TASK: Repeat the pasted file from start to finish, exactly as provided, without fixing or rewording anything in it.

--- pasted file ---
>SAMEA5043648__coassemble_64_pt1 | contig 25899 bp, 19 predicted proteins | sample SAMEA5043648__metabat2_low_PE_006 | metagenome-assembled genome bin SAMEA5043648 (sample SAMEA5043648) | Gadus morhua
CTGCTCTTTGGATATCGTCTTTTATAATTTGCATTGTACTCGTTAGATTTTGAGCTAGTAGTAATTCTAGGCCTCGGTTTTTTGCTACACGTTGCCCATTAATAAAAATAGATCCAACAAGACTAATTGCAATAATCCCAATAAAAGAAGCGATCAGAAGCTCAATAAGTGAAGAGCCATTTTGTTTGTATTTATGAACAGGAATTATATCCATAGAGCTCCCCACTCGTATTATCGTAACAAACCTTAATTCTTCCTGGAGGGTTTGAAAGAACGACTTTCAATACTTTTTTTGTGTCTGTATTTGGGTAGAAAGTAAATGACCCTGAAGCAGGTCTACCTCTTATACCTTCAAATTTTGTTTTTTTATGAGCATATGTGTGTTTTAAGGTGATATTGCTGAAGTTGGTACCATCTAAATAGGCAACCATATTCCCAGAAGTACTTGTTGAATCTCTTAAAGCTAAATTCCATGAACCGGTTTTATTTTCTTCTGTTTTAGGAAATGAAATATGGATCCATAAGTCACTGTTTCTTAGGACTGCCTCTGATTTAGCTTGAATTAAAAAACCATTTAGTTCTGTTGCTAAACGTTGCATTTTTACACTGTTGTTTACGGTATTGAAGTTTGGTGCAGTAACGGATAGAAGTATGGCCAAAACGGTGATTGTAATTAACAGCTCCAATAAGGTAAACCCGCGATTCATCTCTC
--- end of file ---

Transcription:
>SAMEA5043648__coassemble_64_pt1 | contig 25899 bp, 19 predicted proteins | sample SAMEA5043648__metabat2_low_PE_006 | metagenome-assembled genome bin SAMEA5043648 (sample SAMEA5043648) | Gadus morhua
CTGCTCTTTGGATATCGTCTTTTATAATTTGCATTGTACTCGTTAGATTTTGAGCTAGTAGTAATTCTAGGCCTCGGTTTTTTGCTACACGTTGCCCATTAATAAAAATAGATCCAACAAGACTAATTGCAATAATCCCAATAAAAGAAGCGATCAGAAGCTCAATAAGTGAAGAGCCATTTTGTTTGTATTTATGAACAGGAATTATATCCATAGAGCTCCCCACTCGTATTATCGTAACAAACCTTAATTCTTCCTGGAGGGTTTGAAAGAACGACTTTCAATACTTTTTTTGTGTCTGTATTTGGGTAGAAAGTAAATGACCCTGAAGCAGGTCTACCTCTTATACCTTCAAATTTTGTTTTTTTATGAGCATATGTGTGTTTTAAGGTGATATTGCTGAAGTTGGTACCATCTAAATAGGCAACCATATTCCCAGAAGTACTTGTTGAATCTCTTAAAGCTAAATTCCATGAACCGGTTTTATTTTCTTCTGTTTTAGGAAATGAAATATGGATCCATAAGTCACTGTTTCTTAGGACTGCCTCTGATTTAGCTTGAATTAAAAAACCATTTAGTTCTGTTGCTAAACGTTGCATTTTTACACTGTTGTTTACGGTATTGAAGTTTGGTGCAGTAACGGATAGAAGTATGGCCAAAACGGTGATTGTAATTAACAGCTCCAATAAGGTAAACCCGCGATTCATCTCTC